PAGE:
Providers may not recognize DEHs when a morbidly obese patient loses the same weight as a healthy weight individual (149). It may appear as a positive result with families and others praising the individual without realizing that this youth may be engaging in destructive behaviors related to weight control. Therefore, it is essential to screen regarding the process of how weight loss was achieved (144, 150).
Support and attention to underlying psychological concerns can positively affect treatment, overall well-being, and reduce the risk of adult obesity (150). The diagram above represents the complexity of the different psychological issues which can impact the clinical care of the obese adolescent.
Eating family meals together can improve overall dietary intake due to enhanced food choices mirrored by parents. It has also may serve as a support to individuals with DEHs if there is less attention to weight and a greater focus on appropriate, sustainable eating habits (148).
Prevention and Anticipatory Guidance
It is essential to recognize and provide preventive measures for obesity during early childhood and adolescence (100, 153, 154). It is well-established that early AR is a risk factor for adult obesity (66–68). Therefore, health care providers caring for the pediatric population need to focus on measures such as BMI but provide anticipatory guidance regarding nutritional counseling without stigmatizing or judging parents for their children's overweight/obesity (155). Although health care providers continue to pursue effective strategies to address the obesity epidemic; ironically, they frequently exhibit weight bias and stigmatizing behaviors. Research has demonstrated that the language that health care providers use when discussing a patient's body weight can reinforce stigma, reduce motivation for weight loss, and potentially cause avoidance of routine preventive care (155). In adolescents, rather than motivating positive changes, stigmatizing language regarding weight may negatively impact a teen and result in binge eating, decreased physical activity, social isolation, avoidance of health care services, and increased weight gain (156, 157). Effective provider-patient communication using motivational interviewing techniques are useful to encourage positive behavior changes (155, 158).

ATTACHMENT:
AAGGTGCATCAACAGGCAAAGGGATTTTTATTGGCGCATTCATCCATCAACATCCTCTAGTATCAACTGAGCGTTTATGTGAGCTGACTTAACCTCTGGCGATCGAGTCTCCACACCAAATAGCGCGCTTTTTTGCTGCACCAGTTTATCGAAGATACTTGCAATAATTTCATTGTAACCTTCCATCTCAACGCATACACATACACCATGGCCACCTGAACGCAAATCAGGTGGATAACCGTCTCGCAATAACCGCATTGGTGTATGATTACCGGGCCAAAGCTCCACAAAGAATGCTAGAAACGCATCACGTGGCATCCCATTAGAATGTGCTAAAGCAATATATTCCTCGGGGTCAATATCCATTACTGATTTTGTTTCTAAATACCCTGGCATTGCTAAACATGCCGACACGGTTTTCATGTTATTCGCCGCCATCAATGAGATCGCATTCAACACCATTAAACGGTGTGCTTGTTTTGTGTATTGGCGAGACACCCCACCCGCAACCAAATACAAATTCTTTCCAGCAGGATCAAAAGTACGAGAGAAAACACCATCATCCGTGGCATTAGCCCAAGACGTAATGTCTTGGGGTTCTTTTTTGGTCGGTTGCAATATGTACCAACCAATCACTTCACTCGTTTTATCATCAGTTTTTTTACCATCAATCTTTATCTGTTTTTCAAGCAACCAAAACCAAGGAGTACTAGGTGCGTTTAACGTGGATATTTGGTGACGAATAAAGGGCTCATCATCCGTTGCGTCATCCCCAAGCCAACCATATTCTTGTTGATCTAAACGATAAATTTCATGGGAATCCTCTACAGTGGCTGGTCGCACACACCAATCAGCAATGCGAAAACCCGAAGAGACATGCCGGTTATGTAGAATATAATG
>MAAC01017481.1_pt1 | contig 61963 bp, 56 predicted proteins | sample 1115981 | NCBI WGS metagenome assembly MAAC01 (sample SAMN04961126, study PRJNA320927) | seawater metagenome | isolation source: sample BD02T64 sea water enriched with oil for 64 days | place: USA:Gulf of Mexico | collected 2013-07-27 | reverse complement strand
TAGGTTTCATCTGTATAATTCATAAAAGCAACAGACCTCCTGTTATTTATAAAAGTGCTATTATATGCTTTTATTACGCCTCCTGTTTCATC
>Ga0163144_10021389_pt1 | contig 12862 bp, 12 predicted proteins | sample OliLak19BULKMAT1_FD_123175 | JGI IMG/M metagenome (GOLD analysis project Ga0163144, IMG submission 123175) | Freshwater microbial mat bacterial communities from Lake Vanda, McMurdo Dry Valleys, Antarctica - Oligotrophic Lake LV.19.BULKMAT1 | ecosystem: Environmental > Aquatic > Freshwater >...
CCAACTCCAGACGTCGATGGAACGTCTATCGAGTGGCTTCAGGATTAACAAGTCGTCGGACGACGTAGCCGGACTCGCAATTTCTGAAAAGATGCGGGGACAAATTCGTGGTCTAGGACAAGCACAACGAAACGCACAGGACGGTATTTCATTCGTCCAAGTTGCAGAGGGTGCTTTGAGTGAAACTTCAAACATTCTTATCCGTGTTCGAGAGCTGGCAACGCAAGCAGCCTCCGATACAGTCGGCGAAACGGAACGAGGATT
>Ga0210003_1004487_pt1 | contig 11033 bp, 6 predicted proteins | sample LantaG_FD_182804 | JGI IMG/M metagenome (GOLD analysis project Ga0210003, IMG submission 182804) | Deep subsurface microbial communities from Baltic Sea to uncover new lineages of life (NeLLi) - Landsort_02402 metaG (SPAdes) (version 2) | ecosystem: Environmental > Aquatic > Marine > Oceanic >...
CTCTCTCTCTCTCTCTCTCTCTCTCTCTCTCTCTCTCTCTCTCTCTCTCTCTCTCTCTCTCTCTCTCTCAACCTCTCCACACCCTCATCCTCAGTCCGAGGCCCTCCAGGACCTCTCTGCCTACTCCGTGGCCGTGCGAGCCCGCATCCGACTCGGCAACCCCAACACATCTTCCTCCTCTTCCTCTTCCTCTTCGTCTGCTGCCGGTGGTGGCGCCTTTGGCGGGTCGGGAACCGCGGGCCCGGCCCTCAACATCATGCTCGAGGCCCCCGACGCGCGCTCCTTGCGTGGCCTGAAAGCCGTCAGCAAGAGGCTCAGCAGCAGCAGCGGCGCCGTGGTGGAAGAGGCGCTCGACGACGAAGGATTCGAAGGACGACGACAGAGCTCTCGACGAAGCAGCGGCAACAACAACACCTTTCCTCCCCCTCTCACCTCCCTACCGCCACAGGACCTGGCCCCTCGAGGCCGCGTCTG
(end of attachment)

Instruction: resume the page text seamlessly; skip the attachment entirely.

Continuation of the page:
Anticipatory guidance includes educating the families on healthy eating habits and identifying unhealthy eating practices, encouraging increased activity, limiting sedentary activities such as screen time. Lifestyle behaviors in children and adolescents are influenced by many sectors of our society, including the family (Figure 1) (3, 24). Therefore, rather than treating obesity in isolation as an individual problem, it is crucial to approach this problem by focusing on the family unit. Family-based multi-component weight loss behavioral treatment is the gold standard for treating childhood obesity, and it is having been found useful in those between 2 and 6 years old (150, 159). Additionally, empowering the parents to play an equal role in developing and implementing an intervention for weight management has shown promising results in improving the rate of obesity by decreasing screen time, promoting healthy eating, and increasing support for children's physical activity (160, 161).
When dietary/lifestyle modifications have failed, the next option is a structured weight -management program with a multidisciplinary approach (15). The best outcomes are associated with an interdisciplinary team comprising a physician, dietician, and psychologist generally 1–2 times a week (15, 162). However, this treatment approach is not effective in patients with severe obesity (122). Although healthier lifestyle recommendations for weight loss are the current cornerstone for obesity management, they often fail. As clinicians can attest, these behavioral and dietary changes are hard to achieve, and all too often is not effective in patients with severe obesity. Failure to maintain substantial weight loss over the long term is due to poor adherence to the prescribed lifestyle changes as well as physiological responses that resist weight loss (163). American TV hosts a reality show called “The Biggest Loser” that centers on overweight and obese contestants attempting to lose weight for a cash prize. Contestants from “The Biggest Loser” competition, had metabolic adaptation (MA) after drastic weight loss, regained more than they lost weight after 6 years due to a significant slow resting metabolic rate (164). MA is a physiological response which is a reduced basal metabolic rate seen in individuals who are losing or have lost weight. In MA, the body alters how efficient it is at turning the food eaten into energy; it is a natural defense mechanism against starvation and is a response to caloric restriction. Plasma leptin levels decrease substantially during caloric restriction, suggesting a role of this hormone in the drop of energy expenditure (165).